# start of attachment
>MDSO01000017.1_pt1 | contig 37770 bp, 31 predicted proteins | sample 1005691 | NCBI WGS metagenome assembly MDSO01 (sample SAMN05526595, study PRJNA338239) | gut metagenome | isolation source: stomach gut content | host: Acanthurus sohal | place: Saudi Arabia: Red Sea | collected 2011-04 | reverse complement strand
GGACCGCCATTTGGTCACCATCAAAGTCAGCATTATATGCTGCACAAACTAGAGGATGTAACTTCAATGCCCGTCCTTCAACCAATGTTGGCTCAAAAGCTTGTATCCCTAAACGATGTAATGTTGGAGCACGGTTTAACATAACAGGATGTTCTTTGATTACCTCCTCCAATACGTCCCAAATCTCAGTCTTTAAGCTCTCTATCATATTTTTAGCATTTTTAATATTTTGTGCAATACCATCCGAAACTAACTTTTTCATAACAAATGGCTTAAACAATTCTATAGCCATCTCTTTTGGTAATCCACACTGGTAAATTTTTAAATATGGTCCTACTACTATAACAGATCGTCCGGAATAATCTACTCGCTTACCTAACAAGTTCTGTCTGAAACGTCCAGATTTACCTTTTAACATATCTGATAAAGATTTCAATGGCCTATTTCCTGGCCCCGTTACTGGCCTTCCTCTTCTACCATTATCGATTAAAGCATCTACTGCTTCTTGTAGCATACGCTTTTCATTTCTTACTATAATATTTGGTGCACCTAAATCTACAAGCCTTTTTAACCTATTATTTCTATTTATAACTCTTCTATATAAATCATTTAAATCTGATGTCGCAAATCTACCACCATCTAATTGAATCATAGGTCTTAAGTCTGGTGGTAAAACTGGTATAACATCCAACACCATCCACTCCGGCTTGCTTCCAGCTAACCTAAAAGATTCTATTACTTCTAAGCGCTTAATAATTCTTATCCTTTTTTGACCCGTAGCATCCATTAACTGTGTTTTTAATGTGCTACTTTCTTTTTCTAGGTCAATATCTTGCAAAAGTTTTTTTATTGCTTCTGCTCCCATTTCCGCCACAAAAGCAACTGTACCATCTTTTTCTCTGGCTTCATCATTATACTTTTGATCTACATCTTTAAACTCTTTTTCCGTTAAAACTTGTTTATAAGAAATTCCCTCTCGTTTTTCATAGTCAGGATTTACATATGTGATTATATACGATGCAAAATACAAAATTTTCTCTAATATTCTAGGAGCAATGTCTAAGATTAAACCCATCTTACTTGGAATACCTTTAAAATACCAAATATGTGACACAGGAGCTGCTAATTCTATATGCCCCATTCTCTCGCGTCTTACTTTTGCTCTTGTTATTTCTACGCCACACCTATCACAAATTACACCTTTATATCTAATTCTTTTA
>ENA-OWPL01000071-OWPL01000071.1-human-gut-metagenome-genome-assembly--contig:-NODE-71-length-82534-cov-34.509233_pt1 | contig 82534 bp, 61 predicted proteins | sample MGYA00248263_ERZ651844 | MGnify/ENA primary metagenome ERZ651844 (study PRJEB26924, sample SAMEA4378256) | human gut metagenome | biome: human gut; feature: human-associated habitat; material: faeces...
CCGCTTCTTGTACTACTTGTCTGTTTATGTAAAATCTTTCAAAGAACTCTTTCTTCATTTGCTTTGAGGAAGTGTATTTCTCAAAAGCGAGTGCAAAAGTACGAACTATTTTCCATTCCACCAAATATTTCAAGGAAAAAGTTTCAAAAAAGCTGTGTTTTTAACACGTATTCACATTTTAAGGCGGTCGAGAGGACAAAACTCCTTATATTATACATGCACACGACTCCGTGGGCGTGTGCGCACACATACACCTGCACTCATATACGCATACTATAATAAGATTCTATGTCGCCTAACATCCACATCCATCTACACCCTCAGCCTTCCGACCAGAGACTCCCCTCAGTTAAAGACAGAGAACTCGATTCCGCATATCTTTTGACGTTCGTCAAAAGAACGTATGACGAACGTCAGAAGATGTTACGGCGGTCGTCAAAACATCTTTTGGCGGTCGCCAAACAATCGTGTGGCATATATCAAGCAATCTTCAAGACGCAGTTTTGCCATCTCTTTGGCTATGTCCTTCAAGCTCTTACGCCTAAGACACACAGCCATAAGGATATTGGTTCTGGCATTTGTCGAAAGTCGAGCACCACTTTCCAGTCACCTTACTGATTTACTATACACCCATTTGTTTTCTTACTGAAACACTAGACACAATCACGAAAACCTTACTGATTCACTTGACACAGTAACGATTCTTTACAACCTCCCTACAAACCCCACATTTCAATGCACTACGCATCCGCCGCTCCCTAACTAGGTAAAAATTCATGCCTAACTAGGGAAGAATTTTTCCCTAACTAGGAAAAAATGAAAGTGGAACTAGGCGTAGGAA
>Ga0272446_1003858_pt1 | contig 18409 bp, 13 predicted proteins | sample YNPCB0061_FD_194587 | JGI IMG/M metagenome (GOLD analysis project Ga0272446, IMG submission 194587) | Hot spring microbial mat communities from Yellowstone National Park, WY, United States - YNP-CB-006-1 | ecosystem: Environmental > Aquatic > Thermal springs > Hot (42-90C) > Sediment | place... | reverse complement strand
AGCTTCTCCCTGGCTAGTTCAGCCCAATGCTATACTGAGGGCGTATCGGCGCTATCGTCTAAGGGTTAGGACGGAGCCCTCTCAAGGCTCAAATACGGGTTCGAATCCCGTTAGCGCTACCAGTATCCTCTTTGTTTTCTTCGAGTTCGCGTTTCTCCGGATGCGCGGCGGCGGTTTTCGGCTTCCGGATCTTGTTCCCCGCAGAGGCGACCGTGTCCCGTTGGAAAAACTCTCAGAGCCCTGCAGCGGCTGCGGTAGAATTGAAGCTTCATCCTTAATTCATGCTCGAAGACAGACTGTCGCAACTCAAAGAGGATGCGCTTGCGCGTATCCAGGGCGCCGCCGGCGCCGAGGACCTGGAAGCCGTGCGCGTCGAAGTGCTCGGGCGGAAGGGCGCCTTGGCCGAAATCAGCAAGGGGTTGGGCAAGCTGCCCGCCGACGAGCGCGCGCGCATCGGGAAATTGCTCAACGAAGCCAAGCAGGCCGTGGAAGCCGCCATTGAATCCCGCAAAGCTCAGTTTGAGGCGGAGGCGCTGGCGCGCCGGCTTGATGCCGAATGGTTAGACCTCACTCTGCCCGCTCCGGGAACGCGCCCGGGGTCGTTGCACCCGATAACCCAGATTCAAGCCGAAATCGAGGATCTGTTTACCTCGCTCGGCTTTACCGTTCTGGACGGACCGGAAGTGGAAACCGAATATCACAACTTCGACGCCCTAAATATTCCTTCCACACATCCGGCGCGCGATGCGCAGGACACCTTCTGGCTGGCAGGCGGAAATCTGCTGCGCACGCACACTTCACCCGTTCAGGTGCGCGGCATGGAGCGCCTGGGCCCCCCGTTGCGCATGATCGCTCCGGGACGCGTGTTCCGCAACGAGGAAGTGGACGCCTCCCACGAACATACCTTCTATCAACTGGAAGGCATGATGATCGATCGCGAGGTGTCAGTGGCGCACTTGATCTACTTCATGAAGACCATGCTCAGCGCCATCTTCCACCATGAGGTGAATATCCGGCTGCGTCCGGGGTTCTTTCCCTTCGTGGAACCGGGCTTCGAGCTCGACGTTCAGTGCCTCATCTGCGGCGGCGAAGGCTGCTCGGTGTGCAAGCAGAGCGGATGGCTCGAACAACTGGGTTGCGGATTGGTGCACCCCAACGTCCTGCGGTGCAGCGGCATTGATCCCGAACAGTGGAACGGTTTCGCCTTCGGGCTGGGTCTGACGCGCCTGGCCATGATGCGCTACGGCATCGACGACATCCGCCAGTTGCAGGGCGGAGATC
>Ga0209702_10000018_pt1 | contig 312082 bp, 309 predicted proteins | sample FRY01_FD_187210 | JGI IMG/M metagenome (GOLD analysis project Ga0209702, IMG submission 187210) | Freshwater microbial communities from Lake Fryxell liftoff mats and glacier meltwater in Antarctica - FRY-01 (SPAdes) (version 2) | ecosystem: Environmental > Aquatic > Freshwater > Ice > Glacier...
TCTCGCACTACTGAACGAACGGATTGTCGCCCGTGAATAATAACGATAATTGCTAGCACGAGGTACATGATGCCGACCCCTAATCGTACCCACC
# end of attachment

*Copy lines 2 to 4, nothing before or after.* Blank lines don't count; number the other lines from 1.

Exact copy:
GGACCGCCATTTGGTCACCATCAAAGTCAGCATTATATGCTGCACAAACTAGAGGATGTAACTTCAATGCCCGTCCTTCAACCAATGTTGGCTCAAAAGCTTGTATCCCTAAACGATGTAATGTTGGAGCACGGTTTAACATAACAGGATGTTCTTTGATTACCTCCTCCAATACGTCCCAAATCTCAGTCTTTAAGCTCTCTATCATATTTTTAGCATTTTTAATATTTTGTGCAATACCATCCGAAACTAACTTTTTCATAACAAATGGCTTAAACAATTCTATAGCCATCTCTTTTGGTAATCCACACTGGTAAATTTTTAAATATGGTCCTACTACTATAACAGATCGTCCGGAATAATCTACTCGCTTACCTAACAAGTTCTGTCTGAAACGTCCAGATTTACCTTTTAACATATCTGATAAAGATTTCAATGGCCTATTTCCTGGCCCCGTTACTGGCCTTCCTCTTCTACCATTATCGATTAAAGCATCTACTGCTTCTTGTAGCATACGCTTTTCATTTCTTACTATAATATTTGGTGCACCTAAATCTACAAGCCTTTTTAACCTATTATTTCTATTTATAACTCTTCTATATAAATCATTTAAATCTGATGTCGCAAATCTACCACCATCTAATTGAATCATAGGTCTTAAGTCTGGTGGTAAAACTGGTATAACATCCAACACCATCCACTCCGGCTTGCTTCCAGCTAACCTAAAAGATTCTATTACTTCTAAGCGCTTAATAATTCTTATCCTTTTTTGACCCGTAGCATCCATTAACTGTGTTTTTAATGTGCTACTTTCTTTTTCTAGGTCAATATCTTGCAAAAGTTTTTTTATTGCTTCTGCTCCCATTTCCGCCACAAAAGCAACTGTACCATCTTTTTCTCTGGCTTCATCATTATACTTTTGATCTACATCTTTAAACTCTTTTTCCGTTAAAACTTGTTTATAAGAAATTCCCTCTCGTTTTTCATAGTCAGGATTTACATATGTGATTATATACGATGCAAAATACAAAATTTTCTCTAATATTCTAGGAGCAATGTCTAAGATTAAACCCATCTTACTTGGAATACCTTTAAAATACCAAATATGTGACACAGGAGCTGCTAATTCTATATGCCCCATTCTCTCGCGTCTTACTTTTGCTCTTGTTATTTCTACGCCACACCTATCACAAATTACACCTTTATATCTAATTCTTTTA
>ENA-OWPL01000071-OWPL01000071.1-human-gut-metagenome-genome-assembly--contig:-NODE-71-length-82534-cov-34.509233_pt1 | contig 82534 bp, 61 predicted proteins | sample MGYA00248263_ERZ651844 | MGnify/ENA primary metagenome ERZ651844 (study PRJEB26924, sample SAMEA4378256) | human gut metagenome | biome: human gut; feature: human-associated habitat; material: faeces...
CCGCTTCTTGTACTACTTGTCTGTTTATGTAAAATCTTTCAAAGAACTCTTTCTTCATTTGCTTTGAGGAAGTGTATTTCTCAAAAGCGAGTGCAAAAGTACGAACTATTTTCCATTCCACCAAATATTTCAAGGAAAAAGTTTCAAAAAAGCTGTGTTTTTAACACGTATTCACATTTTAAGGCGGTCGAGAGGACAAAACTCCTTATATTATACATGCACACGACTCCGTGGGCGTGTGCGCACACATACACCTGCACTCATATACGCATACTATAATAAGATTCTATGTCGCCTAACATCCACATCCATCTACACCCTCAGCCTTCCGACCAGAGACTCCCCTCAGTTAAAGACAGAGAACTCGATTCCGCATATCTTTTGACGTTCGTCAAAAGAACGTATGACGAACGTCAGAAGATGTTACGGCGGTCGTCAAAACATCTTTTGGCGGTCGCCAAACAATCGTGTGGCATATATCAAGCAATCTTCAAGACGCAGTTTTGCCATCTCTTTGGCTATGTCCTTCAAGCTCTTACGCCTAAGACACACAGCCATAAGGATATTGGTTCTGGCATTTGTCGAAAGTCGAGCACCACTTTCCAGTCACCTTACTGATTTACTATACACCCATTTGTTTTCTTACTGAAACACTAGACACAATCACGAAAACCTTACTGATTCACTTGACACAGTAACGATTCTTTACAACCTCCCTACAAACCCCACATTTCAATGCACTACGCATCCGCCGCTCCCTAACTAGGTAAAAATTCATGCCTAACTAGGGAAGAATTTTTCCCTAACTAGGAAAAAATGAAAGTGGAACTAGGCGTAGGAA